Frequently Asked Questions:

What is WorkReady Philadelphia?
WorkReady Philadelphia is a cross-sector partnership dedicated to improving the economic outcomes of the region's youth by attracting, aligning and investing resources in youth workforce-development strategies. Each year, WorkReady programs provide thousands of young people with career exposure and preparation opportunities designed to enhance their understanding and mastery of the skills needed to be successful in a 21st century, global economy.

The city's summer jobs initiative for teens is under the WorkReady Philadelphia umbrella. Last summer, 5,336 students were placed at 940 worksites throughout the region, giving many participants their first professional work experience.

What is the WorkReady Philadelphia Save Summer Jobs campaign?
The Save Summer Jobs campaign is designed to build awareness about the current crisis in youth unemployment and the need for additional workforce opportunities for youth. By drawing attention to this dire situation, the campaign hopes to realign, leverage and raise additional revenues through government, corporate, philanthropic and individual sources between March 13 and June 30 to support 7,500 slots in the WorkReady summer jobs program.

Why are summer jobs for youth so important?
Our region's future economic stability and growth depends on an educated, talented, and experienced workforce, and work experiences improve the lives of youth in both the short and long-term. WorkReady programs introduce participants to careers, develop their work-based knowledge and skills, are a catalyst for their education and career planning, and increase the economic outcomes of participants.

The benefits of summer jobs in Philadelphia extend beyond youth to the city at large. Last summer, through WorkReady:

Why are there fewer opportunities for youth to work?
Within the last two years, revenues supporting WorkReady have fallen sharply. These reductions were echoed locally as well, with both the School District of Philadelphia (which faced a massive budget crisis triggered by state budget cuts) and City departments limiting their financial support. It is important to note that budget shortfalls have resulted in the reduction not just in summer jobs but in other extended learning opportunities for youth throughout Philadelphia.

This comes at a critical juncture. While the job market for all Americans has been sluggish, the weak economy has hit young job seekers particularly hard. Data released by the U.S. Department of Labor on January 6, 2012 indicated that the overall, national unemployment rate was 8.5%. For youth between the ages of 16 to 19, however, the unemployment rate was at 23%.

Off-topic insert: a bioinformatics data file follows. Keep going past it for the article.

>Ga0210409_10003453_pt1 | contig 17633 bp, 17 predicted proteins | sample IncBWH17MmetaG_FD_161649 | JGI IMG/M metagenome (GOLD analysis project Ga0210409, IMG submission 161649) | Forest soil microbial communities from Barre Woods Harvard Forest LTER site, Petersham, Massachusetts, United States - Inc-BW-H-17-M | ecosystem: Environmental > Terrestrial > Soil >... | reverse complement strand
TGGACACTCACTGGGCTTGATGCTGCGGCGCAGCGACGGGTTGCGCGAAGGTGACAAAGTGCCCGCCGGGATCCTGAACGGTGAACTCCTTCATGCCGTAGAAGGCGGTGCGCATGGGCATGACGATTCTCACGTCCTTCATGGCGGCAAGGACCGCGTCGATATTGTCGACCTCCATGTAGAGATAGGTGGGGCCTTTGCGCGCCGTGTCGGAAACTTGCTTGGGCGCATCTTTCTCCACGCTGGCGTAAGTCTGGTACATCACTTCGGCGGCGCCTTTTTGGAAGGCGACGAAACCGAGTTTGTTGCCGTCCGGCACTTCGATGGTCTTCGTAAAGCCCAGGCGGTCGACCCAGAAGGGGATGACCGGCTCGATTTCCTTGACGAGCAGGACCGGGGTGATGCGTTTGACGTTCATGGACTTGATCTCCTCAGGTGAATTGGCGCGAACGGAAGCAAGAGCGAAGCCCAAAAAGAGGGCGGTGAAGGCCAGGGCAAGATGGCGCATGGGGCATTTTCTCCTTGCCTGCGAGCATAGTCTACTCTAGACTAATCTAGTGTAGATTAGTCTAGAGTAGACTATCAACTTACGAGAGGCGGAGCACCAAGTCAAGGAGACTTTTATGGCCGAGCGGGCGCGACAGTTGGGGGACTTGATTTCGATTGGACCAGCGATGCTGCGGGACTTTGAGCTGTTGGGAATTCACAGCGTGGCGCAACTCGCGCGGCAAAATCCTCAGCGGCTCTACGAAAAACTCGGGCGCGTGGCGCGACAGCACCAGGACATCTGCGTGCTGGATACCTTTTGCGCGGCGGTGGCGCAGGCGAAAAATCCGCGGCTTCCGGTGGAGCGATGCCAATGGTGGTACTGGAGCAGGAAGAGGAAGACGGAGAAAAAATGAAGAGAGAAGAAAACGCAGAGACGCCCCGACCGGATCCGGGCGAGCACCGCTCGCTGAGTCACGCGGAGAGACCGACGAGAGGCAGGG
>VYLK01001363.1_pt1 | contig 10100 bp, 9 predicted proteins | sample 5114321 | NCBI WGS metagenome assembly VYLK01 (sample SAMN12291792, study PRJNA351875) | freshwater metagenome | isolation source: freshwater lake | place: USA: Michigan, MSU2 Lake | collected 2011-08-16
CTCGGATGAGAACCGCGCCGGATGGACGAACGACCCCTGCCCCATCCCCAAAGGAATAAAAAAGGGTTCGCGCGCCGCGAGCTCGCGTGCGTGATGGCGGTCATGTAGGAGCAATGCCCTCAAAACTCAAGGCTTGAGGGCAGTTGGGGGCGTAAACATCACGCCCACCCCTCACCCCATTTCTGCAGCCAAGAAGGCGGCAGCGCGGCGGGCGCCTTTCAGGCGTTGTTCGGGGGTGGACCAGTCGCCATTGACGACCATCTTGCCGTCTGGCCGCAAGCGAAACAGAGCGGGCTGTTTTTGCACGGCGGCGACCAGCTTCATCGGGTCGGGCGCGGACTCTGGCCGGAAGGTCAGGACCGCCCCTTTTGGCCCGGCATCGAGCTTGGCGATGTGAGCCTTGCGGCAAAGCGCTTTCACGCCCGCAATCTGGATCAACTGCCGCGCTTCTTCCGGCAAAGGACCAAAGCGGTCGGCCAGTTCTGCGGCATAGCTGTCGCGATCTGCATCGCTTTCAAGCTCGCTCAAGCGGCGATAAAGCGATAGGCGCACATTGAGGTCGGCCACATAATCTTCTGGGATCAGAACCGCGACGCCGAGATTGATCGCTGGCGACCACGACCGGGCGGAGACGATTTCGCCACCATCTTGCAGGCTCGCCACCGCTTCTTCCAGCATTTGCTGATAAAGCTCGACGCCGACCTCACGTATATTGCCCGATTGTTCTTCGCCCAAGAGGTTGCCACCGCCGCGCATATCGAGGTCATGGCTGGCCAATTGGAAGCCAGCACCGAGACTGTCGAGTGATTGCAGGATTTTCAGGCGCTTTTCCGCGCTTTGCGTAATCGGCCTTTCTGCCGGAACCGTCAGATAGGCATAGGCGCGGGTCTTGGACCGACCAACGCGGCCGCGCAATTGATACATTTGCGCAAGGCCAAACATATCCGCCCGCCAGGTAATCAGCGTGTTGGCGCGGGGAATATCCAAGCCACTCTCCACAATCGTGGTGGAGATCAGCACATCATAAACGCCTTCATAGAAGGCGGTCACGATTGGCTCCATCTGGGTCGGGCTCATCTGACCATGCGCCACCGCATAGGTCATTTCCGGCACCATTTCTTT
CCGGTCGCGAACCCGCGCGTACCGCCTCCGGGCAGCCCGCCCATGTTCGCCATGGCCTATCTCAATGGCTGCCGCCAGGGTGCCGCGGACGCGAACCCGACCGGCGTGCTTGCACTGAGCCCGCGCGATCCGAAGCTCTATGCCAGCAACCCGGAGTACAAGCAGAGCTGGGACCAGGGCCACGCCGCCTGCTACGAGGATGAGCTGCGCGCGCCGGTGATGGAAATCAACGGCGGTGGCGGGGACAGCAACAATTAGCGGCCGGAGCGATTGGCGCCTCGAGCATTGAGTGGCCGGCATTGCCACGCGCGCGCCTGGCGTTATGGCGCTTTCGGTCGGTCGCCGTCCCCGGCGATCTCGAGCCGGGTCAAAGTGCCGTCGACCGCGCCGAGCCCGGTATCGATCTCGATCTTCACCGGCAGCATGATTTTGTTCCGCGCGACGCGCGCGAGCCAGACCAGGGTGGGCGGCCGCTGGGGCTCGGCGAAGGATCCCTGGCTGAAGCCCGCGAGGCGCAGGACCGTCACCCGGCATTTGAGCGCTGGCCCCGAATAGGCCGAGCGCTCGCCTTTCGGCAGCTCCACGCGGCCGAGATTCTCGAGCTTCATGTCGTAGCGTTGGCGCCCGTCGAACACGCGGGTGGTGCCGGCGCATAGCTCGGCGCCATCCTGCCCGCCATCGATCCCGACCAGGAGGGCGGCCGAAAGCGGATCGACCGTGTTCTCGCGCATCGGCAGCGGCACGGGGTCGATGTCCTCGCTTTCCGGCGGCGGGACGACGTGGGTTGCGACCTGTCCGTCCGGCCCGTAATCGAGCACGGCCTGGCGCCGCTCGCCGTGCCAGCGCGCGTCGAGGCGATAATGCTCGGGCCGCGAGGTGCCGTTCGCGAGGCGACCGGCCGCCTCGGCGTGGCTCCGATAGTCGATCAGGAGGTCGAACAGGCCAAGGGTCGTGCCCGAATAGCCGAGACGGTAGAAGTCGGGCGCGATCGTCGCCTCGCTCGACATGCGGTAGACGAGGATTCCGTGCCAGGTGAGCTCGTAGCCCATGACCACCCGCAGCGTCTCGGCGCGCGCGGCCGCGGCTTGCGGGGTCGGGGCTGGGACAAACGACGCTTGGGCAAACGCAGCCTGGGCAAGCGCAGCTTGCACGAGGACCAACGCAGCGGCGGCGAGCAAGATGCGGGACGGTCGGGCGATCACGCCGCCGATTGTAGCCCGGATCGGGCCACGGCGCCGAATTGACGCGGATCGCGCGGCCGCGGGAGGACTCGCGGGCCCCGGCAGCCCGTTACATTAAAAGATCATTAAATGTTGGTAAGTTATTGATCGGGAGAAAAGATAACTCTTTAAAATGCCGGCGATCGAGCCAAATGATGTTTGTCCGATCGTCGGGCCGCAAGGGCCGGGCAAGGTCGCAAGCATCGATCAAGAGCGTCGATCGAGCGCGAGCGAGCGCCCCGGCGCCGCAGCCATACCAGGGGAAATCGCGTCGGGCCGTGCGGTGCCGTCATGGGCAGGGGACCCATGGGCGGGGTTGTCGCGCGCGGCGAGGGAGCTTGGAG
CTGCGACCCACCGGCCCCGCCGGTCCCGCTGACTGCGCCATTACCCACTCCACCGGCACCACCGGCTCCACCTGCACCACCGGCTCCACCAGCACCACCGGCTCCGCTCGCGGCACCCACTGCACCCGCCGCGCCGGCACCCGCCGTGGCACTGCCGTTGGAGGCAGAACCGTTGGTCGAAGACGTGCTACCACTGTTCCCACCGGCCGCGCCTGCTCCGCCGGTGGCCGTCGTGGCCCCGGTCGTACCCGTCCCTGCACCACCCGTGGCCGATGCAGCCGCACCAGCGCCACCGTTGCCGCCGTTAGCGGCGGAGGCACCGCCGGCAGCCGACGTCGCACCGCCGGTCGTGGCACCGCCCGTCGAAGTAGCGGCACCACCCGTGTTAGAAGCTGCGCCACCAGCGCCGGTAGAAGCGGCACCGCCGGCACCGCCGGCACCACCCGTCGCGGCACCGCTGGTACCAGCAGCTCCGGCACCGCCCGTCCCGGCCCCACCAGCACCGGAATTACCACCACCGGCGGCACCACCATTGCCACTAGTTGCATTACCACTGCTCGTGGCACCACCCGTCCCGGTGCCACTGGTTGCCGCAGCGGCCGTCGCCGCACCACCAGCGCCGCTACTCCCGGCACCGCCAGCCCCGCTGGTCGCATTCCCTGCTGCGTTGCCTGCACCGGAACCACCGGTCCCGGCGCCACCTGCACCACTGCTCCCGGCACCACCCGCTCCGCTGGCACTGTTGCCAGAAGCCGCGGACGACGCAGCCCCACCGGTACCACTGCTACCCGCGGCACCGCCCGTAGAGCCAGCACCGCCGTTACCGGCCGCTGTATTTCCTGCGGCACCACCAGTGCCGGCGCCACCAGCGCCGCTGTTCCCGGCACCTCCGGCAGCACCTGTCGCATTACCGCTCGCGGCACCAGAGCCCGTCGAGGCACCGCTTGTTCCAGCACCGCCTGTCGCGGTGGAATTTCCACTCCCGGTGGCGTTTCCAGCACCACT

Is Philadelphia the only region experiencing this crisis?
Certainly not. In fact, this is a national issue. In response to the reduction of funds for youth employment that has been felt across the country, the U.S. Department of Labor and the White House launched the Summer Jobs+ initiative, a call to action to American businesses, non-profits and government entities to put young people to work this summer. This new initiative promotes the connections that make WorkReady Philadelphia successful – the involvement of the private and public sector to support opportunities for youth in order to build the future workforce. Because of our alignment with this national initiative, Philadelphia was the only youth employment system invited to participate at the Summer Jobs+ launch at the White House in this past January.

How can I help?
There are many ways to get involved in the campaign:

Do employers like hiring young people?
Absolutley. The business community and local foundations continue to be strong supporters of WorkReady Philadelphia, especially through our employer-paid internships program. Each year, more than 95% of participating employers express satisfaction with the program and say they would hire interns again. In fact, despite the tough current economic environment, one out of five employers in 2011 actually increased the number of interns they supported over the prior year and 27 new businesses came on board.

How can I hire an intern to work at my office?
If you or your employer would like to hire interns at your business or cover the costs for interns to work at other businesses and organizations, please call Farrah Farnese at 267-502-3702 or register online at

What does the summer job per slot cost cover?

If you have additional questions, please e-mail


They need you today. We'll need them tomorrow.
Let's save summer jobs for youth in Philadelphia.